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Archive for July, 2009

How To Select All Columns Except One Column From A Table?

Posted by phillippeng on July 31, 2009

If you have a table with more than ten columns and you need to select all columns except one column, you may not want to type the column names one by one. Especially, it becomes very challenging if you have too many columns. Here’s my trick to do this.

1. Select all columns into another table and drop the column you don’t want.
select * into #temp from table_a
alter table #temp
drop column col1              (col1 is the column that you don’ t want to select.)

2. Rename the column and then drop.
When you want to join two tables by matching the ID column in each table, you want to use ‘select * from table_a, table_b by a.id = b.id’. However, an error message will tell you to select only a.id or b.id. It comes back to our old question. But we cannot drop the ID column first because we need to keep it for the Join purpose. The easy answer is to rename the column and then drop it.
sp_rename ‘Table_a.ID’, ‘ID_a’, ‘Column’


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SAS: Verify function to check invalid data

Posted by phillippeng on July 29, 2009

Syntax for verify function:
verify(character_variable, verify_string)

The verify function returns the first position in the character_variable that contains a character that is not in verify_string. If no invalid data exists, the returned value will be 0.

Initial solution:  IF verify(ID, ‘XYZ012345’) then ….;
Suppose ID = ‘X12B44’, the returned value is then 4.

potential problems:
1. varying length of a variable: There are training blanks which are considered as characters and not in the verify_string.
verify(trim(ID), ‘XYZ012345’)
will return 0 for all valid values of ID, even though they are shorter then specified length.
2. Missing value: The expression above will return a 1 for a missing value of ID. Missing values are considered the same as blanks.
Solution: use missing function

Final solution: if verify(trim(ID), ‘XYZ012345’) and not missing(ID) then …;

In SAS 9 or higher version, you can use NOTDIGIT function:
notdigit(character_value) is equivalent to
verify(character_value, ‘0123456789’)

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SAS Macro – Get missing counts for all character variables

Posted by phillippeng on July 23, 2009

%macro charvar_nmiss(base,dsn, outds);
*Counting number of character variables in the dataset;
proc contents data=&base..&dsn out=dsn_vars(keep=name type)  noprint; run;

data dsn_vars; set dsn_vars; where type = 2; seqno = _n_; run;

proc sql;
select name into: varlist
separated by ‘ ‘
from dsn_vars;

proc sql noprint;
select count(*)into :nvars from dsn_vars;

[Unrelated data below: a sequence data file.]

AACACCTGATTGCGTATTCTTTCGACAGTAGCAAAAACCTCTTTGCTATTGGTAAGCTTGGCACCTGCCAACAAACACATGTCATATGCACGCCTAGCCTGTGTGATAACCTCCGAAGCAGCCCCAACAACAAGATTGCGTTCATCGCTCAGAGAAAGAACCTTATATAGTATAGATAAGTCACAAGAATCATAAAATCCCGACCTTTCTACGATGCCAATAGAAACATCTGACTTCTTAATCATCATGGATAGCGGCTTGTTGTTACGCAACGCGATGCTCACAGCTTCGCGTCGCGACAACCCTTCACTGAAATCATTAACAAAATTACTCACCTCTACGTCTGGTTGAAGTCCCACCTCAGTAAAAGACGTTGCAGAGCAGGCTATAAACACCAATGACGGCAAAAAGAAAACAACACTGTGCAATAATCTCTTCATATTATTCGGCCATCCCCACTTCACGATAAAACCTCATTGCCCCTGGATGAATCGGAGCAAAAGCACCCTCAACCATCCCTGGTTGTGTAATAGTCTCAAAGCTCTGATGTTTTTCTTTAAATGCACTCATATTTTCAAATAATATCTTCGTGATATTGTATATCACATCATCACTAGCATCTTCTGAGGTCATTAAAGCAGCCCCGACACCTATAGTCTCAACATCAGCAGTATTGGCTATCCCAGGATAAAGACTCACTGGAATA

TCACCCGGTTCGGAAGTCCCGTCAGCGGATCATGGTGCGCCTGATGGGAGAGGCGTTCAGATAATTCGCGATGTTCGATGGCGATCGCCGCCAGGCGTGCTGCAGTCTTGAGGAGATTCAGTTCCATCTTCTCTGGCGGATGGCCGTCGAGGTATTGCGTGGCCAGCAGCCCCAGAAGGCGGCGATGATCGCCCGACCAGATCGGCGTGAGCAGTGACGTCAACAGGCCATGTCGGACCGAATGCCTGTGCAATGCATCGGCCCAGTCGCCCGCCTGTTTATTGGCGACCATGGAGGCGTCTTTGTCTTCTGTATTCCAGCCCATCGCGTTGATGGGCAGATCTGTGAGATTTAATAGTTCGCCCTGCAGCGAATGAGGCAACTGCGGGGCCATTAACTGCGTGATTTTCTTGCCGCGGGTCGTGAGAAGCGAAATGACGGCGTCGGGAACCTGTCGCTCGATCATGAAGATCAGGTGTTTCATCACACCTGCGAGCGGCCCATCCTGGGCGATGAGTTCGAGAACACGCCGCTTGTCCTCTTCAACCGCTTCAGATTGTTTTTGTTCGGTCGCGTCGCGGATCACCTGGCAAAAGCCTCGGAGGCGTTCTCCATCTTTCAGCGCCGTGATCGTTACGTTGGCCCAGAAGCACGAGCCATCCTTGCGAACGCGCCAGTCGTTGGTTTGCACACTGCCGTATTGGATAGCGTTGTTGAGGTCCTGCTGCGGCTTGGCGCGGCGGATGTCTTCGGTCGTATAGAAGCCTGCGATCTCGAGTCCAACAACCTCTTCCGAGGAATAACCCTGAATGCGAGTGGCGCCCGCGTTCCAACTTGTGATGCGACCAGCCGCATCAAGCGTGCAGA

*Get the missing counts for each character variable in the dataset;
%do i = 1 %to &nvars;
%LET varn=%SCAN(&varlist,&i,%STR( ));
proc sql noprint;
create table varnmiss&i as
select distinct &varn., count(*) as nmiss
from &base..&dsn.
where &varn. = ‘ ‘;

*Concatenating all the datasets;
data final(keep=id nmiss);
set %do i= 1 %to &nvars;

*Clean the space;
proc datasets nolist; %do i = 1 %to &nvars; delete varnmiss&i; %end; run;

*Final dataset with list of variables and missing counts;
proc sql;
create table &outds as
select a.name ,b.nmiss
from dsn_vars as a, final as b
where a.seqno=b.id;


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SAS macro to Load a SAS dataset to SQL Server

Posted by phillippeng on July 22, 2009

%macro dbload(databasename, userid, password, sasdn, sqltable);
proc dbload dbms=odbc data=&sasdn.;
%mend dbload;

You can define a libname using odbc and then load the data through data step. However, there are advantages with PROC DBLOAD over data step:

1. You can re-define the column data type for the loaded table.
2. You can use PROC DBLOAD APPEND to just append new records to a table.

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SAS – Create a file list under the same folder

Posted by phillippeng on July 22, 2009

%let mydir=c:\working directory;
/*DOS command to get a list of all data files programs */
filename mylist pipe “%str(dir %”&mydir%”\pre_* /B) ” lrecl=5000;
/*Adding ‘pre_’ gives all the files with a name starting ‘pre_’. To list all the files, just use ‘*’ */

/*put the list of files into a data set for macro processing*/
data mylist;
infile mylist truncover;
input filename $char50.;
put _infile_;

proc sql;
select substr(filename,1,10) into:filelist
separated by ‘ ‘
from mylist;

%put &filelist;

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Stratified sampling in SQL Server

Posted by phillippeng on July 9, 2009

As I know, there’s no well documented way to do stratified sampling in SQL server. Below is my solution to this need:

— randomly sort the table

select * into #temp1
from table_name
order by newid()

— create group_id
select row_number() over(partition by strata_name order by strata_name) as rowid, *
into #temp2
from #temp1

–set the sample size for each strata. If the sample size (set to 5 in this sample code) is greater than the available counts for a specific group, all the available records are pulled.
select strata_name, sampsize = case when counts > 5 then 5 else counts end
into #temp3
from (select strata_name, count(*) as counts
from #temp2 group by strata_name) a
–Pull the sample
select a.*
into table_name_sampled
from #temp2 a, #temp3 b
where a.strata_name = b.strata_name and a.rowid <= b.sampsize
— Clean up the temporary tables
drop table #temp1
drop table #temp2
drop table #temp3

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